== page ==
By Blake Knickelbein
Easements are quite common on agricultural property, and we see easements that work very well and some that don’t work as well. As a quick primer, an easement is a “nonpossessory interest in land that gives the holder the right to use land owned by another for a specific use, without profit” (Jesse S. Ishikawa and Dean B. Richards, “Wisconsin Law of Easements and Restrictive Covenants” fourth edition 2009).
An easement does not transfer ownership of the land in question, only the right to use the land. The party that has the right to use the other party’s land is called the “easement holder,” and his or her parcel is called the “dominant estate.” The land where the easement is located is called the “servient estate” or the “burdened parcel.”
While there are other types of easements, I will focus on ingress and egress easements. An ingress and egress easement grants the easement holder the right to travel over the burdened parcel to access an adjacent parcel owned by the easement holder. When creating an ingress and egress easement, it is crucial to describe the easement area accurately. Most often, the party granting the easement will want to restrict the area of his or her property that the easement holder will have access to. Clients often say they are granting an easement “over my land” to the neighbor.
As an example, if you are granting an easement over a 40-acre parcel you own, and the document describes your entire parcel, the easement holder has the right to go anywhere on that parcel. Therefore, when creating an easement, you need to get an accurate legal description of the specific area the easement holder will have access to. Issues arise when an easement is inaccurately or vaguely described, because that can lead to disputes as to the location of the easement.
A well-drafted easement also describes who is responsible for maintenance of the easement area. Depending on the type of easement, there may need to be repairing of potholes, snow removal, or resurfacing and maintenance of a paved road. Without language on maintenance, the general thought is that the easement holder is responsible for maintenance of the easement area. However, it is better to agree on this issue in writing to minimize potential disputes.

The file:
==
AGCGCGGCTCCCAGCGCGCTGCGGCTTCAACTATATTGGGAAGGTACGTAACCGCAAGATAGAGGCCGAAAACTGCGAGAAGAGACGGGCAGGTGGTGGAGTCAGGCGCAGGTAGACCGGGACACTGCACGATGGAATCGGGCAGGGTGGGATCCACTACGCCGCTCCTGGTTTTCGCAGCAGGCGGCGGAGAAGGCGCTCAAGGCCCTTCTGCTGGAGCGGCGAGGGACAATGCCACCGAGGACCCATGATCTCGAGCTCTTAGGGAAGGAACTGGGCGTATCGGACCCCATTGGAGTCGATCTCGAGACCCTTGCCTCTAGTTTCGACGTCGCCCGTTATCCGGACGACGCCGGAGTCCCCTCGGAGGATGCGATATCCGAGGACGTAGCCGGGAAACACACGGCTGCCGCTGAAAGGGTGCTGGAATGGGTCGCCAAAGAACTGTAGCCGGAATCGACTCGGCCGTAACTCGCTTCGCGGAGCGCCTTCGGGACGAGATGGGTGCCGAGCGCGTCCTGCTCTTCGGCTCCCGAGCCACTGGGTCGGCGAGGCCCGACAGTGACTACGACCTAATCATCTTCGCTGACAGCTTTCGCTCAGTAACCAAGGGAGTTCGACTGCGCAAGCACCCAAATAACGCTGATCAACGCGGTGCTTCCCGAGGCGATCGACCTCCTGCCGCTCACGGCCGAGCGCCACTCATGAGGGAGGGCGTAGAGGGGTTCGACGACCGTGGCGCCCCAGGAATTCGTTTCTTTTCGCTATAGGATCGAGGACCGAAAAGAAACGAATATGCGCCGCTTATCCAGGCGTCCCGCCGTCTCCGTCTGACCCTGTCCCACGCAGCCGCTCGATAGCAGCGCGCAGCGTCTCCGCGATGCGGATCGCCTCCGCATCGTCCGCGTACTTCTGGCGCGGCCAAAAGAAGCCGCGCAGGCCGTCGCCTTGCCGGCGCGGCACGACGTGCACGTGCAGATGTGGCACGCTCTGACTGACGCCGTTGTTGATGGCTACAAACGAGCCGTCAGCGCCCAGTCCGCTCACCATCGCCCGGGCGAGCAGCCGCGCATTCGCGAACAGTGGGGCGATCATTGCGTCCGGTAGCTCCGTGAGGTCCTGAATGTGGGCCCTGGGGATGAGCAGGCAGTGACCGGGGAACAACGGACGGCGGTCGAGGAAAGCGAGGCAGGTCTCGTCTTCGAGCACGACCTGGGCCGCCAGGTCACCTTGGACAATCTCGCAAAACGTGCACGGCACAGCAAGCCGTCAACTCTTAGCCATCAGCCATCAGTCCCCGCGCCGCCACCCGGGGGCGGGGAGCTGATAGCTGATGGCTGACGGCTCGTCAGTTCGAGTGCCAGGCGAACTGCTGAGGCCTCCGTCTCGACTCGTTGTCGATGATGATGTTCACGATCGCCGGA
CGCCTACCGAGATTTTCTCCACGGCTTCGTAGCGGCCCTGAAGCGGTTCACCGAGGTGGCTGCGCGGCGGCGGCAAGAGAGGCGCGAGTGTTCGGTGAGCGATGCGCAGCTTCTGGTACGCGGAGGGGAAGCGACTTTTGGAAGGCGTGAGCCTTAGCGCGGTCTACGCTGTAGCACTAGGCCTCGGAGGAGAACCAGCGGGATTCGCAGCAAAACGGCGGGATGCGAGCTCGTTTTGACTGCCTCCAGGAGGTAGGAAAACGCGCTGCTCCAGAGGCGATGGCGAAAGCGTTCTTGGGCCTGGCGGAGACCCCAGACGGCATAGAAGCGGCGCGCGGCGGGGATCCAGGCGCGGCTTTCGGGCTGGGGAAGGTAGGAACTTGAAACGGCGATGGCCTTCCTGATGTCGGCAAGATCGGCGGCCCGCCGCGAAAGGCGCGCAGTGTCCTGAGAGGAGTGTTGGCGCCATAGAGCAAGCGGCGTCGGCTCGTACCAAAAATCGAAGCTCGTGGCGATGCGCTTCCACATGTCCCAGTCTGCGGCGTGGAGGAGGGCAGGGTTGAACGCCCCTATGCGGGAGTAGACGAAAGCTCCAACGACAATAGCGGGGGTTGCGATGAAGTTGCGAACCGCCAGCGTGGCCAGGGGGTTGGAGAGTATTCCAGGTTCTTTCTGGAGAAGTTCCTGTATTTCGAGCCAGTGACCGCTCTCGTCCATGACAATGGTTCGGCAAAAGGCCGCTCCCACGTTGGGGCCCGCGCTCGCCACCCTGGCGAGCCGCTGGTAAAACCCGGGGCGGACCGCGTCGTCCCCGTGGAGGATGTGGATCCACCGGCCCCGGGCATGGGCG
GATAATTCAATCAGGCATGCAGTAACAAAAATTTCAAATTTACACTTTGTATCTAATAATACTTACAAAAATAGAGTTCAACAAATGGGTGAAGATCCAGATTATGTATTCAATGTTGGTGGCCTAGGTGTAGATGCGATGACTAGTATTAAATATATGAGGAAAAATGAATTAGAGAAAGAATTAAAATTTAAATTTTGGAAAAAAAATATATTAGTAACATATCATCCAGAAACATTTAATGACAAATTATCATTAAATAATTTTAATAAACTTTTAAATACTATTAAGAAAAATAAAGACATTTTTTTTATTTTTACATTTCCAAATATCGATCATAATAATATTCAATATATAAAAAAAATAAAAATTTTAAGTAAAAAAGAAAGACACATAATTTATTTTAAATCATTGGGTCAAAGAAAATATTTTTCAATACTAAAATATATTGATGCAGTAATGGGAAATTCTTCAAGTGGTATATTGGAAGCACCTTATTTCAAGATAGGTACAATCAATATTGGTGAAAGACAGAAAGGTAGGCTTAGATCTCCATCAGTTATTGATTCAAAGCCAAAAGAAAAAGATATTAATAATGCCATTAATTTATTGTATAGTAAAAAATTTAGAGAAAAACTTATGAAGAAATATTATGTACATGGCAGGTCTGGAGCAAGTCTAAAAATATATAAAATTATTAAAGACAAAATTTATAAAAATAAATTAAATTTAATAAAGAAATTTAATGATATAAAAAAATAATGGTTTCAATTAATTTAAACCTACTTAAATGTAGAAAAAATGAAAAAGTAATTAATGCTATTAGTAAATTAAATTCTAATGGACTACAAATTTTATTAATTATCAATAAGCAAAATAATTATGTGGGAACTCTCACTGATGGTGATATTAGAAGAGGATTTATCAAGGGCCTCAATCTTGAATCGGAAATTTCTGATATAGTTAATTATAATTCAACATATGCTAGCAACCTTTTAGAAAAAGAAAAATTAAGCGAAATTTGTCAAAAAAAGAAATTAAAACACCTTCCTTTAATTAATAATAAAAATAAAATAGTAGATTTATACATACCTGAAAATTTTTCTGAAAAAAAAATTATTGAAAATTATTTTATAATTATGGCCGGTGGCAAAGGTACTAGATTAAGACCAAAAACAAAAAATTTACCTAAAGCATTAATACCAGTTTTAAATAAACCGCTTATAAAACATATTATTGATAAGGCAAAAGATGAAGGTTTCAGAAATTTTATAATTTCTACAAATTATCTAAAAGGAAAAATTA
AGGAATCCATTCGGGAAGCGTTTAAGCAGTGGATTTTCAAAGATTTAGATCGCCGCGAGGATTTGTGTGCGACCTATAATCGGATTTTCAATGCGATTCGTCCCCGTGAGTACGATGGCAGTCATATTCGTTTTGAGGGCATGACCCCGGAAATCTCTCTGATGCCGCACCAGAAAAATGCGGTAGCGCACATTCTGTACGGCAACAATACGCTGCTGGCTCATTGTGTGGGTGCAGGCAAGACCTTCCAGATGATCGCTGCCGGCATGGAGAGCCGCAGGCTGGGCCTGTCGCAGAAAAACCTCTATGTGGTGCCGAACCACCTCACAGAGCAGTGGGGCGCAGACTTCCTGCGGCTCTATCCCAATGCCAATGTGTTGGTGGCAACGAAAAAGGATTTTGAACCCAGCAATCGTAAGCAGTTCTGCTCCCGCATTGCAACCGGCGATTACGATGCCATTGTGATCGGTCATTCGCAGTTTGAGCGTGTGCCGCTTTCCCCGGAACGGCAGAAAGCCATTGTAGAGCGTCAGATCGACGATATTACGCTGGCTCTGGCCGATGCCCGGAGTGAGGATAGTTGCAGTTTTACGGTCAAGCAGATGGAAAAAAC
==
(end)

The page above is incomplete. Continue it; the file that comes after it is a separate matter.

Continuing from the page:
Take the example where you own your house and the residential driveway has a culvert on it. You then grant an easement to the neighbor-farmer to access his field behind your house. The farmer will be driving heavy pieces of machinery over your driveway, potentially tearing up the driveway and damaging the culvert. The easement should be explicit about who is responsible for maintenance and repair, and that the easement holder is required to fix any damage he or she causes.
There are times where the burdened property owner attempts to limit the easement holder’s access to the easement. Maybe the easement holder has been going on more land than authorized in the easement. Maybe the easement holder is placing a significantly greater burden on the easement than originally intended. Or maybe the burdened property owner just doesn’t like the easement holder.
However, every easement carries with it the right to do what is reasonably necessary for the full enjoyment of the easement in light of the purpose for which it was granted (Gallagher v. Grant-Lafayette Elec. Coop., 2001 WI App 276). On the other hand, the use of an easement is strictly confined to the purpose for which it was created, and the easement holder may not unreasonably burden the servient estate (Widell v. Tollefson, 462 N.W.2d 910).
In summary, the easement holder has the right to enjoy his or her easement freely and without obstruction, but may not unreasonably burden the servient estate.
Easements are a useful and valuable interest in real estate and are used commonly in the agricultural industry. There are many issues to think about and resolve when creating an easement to avoid potential disputes. It is highly recommended to seek advice when creating an easement to avoid future disputes.
Knickelbein is an attorney at the ag law firm Twohig, Rietbrock, Schneider and Halbach in Chilton, Wis. Call Knickelbein at 920-849-4999.